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Sharpen Your Students’ Writing Saws

By Alan Sitomer
 | May 11, 2017

Sharpen Students' Writing SawsGood news: After reading this article, you’ll know the number one mistake teachers of writing make when it comes to elevating student performance, and you’ll be able to easily and swiftly correct your instructional practice.

Bad news: The number two mistake teachers of writing make is thinking there is one single mistake that, once easily and swiftly remedied, is going to turn all your students into Rumi.

Look, there are no mistakes. Mistake is too harsh a word. Teaching is tough; teaching writing can break pedagogical backs. Everything exists on a continuum of growth. The student owns a certain modicum of skills, the teacher owns a certain modicum of teaching skills, and these two modicums collide live and without a net in real time as sugar races through the blood of technology-addicted, early-lifecycle humans. What could go wrong, right?

So, what can be done? Stop over-assigning. The foremost error we’re making as teachers of writing is defying common sense. Everyone understands a child must first learn to walk before he or she can run. However, in classroom after classroom, students are being assigned multiparagraph, evidence-based, complexity-driven long-form responses when the teacher already knows that 80% of the kids can’t compose one single, crisp, clear, evidence-based paragraph demonstrating proper grammar, decent spelling, and a nice line of cogent thinking.

Thus, we’re setting our students up to fail.

Put me in a rocket ship and ask me to enter Earth’s orbit, and I am gonna crash. And it won’t be for a lack of trying; it will be because I’d need to start with learning how to operate a crop duster first. Why we jump so quickly past making sure students have mastered short response and insist they leap straight to composing nuanced, long responses oozing with critical thinking and sophisticated textual analysis baffles me.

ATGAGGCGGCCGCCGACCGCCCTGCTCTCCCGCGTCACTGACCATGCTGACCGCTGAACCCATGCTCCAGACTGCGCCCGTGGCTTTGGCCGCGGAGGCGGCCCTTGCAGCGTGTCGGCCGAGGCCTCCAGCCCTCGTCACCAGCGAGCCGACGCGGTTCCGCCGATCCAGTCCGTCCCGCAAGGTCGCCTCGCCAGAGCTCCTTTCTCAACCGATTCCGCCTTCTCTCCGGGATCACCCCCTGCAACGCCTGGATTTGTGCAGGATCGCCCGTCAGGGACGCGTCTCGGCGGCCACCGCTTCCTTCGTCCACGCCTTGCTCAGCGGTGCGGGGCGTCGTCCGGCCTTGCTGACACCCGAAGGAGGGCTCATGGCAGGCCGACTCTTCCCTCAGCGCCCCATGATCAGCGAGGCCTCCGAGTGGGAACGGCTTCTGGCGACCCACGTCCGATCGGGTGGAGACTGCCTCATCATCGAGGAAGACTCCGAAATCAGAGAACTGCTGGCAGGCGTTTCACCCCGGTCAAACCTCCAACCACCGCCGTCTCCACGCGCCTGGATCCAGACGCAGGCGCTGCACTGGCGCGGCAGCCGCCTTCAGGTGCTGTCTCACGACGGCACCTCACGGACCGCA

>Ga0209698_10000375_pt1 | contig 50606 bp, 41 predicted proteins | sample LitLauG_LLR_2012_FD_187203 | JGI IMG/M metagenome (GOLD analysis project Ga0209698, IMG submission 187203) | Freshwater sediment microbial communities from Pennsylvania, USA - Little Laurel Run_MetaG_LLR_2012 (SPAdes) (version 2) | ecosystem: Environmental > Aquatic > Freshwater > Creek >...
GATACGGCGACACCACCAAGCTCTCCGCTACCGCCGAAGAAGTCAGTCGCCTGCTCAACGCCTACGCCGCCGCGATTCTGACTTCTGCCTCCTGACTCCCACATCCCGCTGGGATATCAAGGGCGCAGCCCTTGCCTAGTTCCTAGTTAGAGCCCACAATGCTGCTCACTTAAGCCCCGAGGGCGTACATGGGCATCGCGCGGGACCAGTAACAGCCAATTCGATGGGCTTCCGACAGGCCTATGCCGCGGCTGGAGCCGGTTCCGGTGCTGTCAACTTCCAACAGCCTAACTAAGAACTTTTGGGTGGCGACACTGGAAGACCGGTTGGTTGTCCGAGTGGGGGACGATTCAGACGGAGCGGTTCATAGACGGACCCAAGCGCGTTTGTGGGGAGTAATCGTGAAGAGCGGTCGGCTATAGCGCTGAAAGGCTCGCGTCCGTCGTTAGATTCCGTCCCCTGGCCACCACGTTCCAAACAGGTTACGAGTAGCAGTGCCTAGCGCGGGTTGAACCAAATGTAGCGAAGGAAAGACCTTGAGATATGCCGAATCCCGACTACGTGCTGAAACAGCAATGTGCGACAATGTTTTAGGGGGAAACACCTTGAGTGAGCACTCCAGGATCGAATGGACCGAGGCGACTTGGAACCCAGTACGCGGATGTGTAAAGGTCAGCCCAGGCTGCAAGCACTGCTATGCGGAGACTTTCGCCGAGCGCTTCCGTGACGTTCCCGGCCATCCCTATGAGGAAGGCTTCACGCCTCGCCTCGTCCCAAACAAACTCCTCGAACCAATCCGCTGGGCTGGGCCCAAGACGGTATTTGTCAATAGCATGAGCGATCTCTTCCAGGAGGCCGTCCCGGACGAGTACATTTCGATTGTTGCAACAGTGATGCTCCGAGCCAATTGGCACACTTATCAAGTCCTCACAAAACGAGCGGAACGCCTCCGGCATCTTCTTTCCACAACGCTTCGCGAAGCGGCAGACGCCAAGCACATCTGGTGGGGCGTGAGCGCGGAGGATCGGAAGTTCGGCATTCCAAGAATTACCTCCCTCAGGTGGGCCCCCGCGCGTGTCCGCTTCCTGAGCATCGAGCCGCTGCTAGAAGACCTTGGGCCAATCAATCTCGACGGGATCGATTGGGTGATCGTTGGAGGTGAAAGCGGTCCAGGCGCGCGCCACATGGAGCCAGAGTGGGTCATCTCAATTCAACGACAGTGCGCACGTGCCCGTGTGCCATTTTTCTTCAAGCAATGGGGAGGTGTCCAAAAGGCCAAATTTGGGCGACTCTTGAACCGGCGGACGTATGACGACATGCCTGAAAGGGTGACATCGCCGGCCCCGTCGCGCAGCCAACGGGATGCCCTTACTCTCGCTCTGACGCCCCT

Slow down. Meet kids where they are. Multiparagraph essays are built one paragraph at a time, single paragraph responses are built one sentence at a time, and sentences are composed one word at a time. Trust me, I know. As the author of 20 books, I promise you that every page I’ve ever published was iterated exactly in this manner.

In fact, it might be one of the few things Rumi and I, and your students, have in common as writers.

To be successful in teaching evidence-based writing, students must own three skills they can demonstrate in one simple, clear, concise paragraph. Young writers need to be able to make a claim, be able to cite evidence that directly supports their claim, and be able to finalize and cement their paragraph with a conclusion that directly connects the evidence to the claim through logical reasoning.

Fewer sentences, greater quality.

As Lincoln once said, “If I only had seven hours to fell a tree, I’d spend the first six hours sharpening the saw.”

Alan SitomerAlan Sitomer is a California Teacher of the Year, founder of The Writer’s Success Academy, and a keynote speaker who specializes in engaging disengaged, underperforming students. He is also the author of 20 books. His latest is Mastering Short-Response Writing: Claim It! Cite It! Cement It! (Scholastic).

Alan Sitomer will present a session titled “Mastering Short Response, Evidence-Based Writing” at the ILA 2017 Conference & Exhibits, held in Orlando, FL, July 15–17.

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